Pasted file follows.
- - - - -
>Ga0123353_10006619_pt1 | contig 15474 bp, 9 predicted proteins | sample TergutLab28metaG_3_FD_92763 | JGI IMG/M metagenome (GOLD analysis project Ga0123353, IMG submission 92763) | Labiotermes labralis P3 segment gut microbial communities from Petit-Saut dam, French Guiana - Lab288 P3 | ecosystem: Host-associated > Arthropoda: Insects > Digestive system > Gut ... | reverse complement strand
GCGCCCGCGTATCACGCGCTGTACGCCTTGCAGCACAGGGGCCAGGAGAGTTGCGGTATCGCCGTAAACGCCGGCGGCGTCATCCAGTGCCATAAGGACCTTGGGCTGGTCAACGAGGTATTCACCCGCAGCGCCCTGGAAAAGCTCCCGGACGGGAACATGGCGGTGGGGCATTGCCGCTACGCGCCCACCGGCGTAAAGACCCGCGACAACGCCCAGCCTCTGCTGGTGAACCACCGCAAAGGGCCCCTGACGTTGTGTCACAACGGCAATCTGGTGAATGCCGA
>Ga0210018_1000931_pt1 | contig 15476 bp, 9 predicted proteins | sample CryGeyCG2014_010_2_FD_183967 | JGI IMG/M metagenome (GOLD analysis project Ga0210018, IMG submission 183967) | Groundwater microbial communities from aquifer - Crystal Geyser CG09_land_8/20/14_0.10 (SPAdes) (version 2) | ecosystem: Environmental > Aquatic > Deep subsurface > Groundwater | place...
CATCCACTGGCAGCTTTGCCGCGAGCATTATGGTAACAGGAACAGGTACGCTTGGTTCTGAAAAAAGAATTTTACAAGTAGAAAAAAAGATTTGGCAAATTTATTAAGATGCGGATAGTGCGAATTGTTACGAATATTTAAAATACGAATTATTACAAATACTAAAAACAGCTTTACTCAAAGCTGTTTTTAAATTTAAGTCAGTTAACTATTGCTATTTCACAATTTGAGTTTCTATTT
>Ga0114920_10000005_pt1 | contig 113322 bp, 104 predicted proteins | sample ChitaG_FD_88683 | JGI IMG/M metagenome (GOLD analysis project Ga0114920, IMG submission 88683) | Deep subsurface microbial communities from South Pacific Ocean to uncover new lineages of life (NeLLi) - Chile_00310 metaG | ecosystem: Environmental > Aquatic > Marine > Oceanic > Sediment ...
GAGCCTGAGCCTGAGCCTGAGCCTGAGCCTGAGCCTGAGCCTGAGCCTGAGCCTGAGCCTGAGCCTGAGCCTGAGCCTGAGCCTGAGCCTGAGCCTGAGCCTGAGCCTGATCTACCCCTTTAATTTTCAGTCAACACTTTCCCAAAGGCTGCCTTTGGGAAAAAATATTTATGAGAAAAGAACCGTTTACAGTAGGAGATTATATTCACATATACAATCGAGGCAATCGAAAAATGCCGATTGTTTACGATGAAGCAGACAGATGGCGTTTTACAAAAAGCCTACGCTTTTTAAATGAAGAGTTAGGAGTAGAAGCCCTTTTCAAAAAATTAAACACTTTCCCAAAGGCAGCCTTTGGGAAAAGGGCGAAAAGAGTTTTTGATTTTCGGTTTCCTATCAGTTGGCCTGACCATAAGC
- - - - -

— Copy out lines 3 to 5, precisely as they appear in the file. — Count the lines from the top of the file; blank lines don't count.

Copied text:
>Ga0210018_1000931_pt1 | contig 15476 bp, 9 predicted proteins | sample CryGeyCG2014_010_2_FD_183967 | JGI IMG/M metagenome (GOLD analysis project Ga0210018, IMG submission 183967) | Groundwater microbial communities from aquifer - Crystal Geyser CG09_land_8/20/14_0.10 (SPAdes) (version 2) | ecosystem: Environmental > Aquatic > Deep subsurface > Groundwater | place...
CATCCACTGGCAGCTTTGCCGCGAGCATTATGGTAACAGGAACAGGTACGCTTGGTTCTGAAAAAAGAATTTTACAAGTAGAAAAAAAGATTTGGCAAATTTATTAAGATGCGGATAGTGCGAATTGTTACGAATATTTAAAATACGAATTATTACAAATACTAAAAACAGCTTTACTCAAAGCTGTTTTTAAATTTAAGTCAGTTAACTATTGCTATTTCACAATTTGAGTTTCTATTT
>Ga0114920_10000005_pt1 | contig 113322 bp, 104 predicted proteins | sample ChitaG_FD_88683 | JGI IMG/M metagenome (GOLD analysis project Ga0114920, IMG submission 88683) | Deep subsurface microbial communities from South Pacific Ocean to uncover new lineages of life (NeLLi) - Chile_00310 metaG | ecosystem: Environmental > Aquatic > Marine > Oceanic > Sediment ...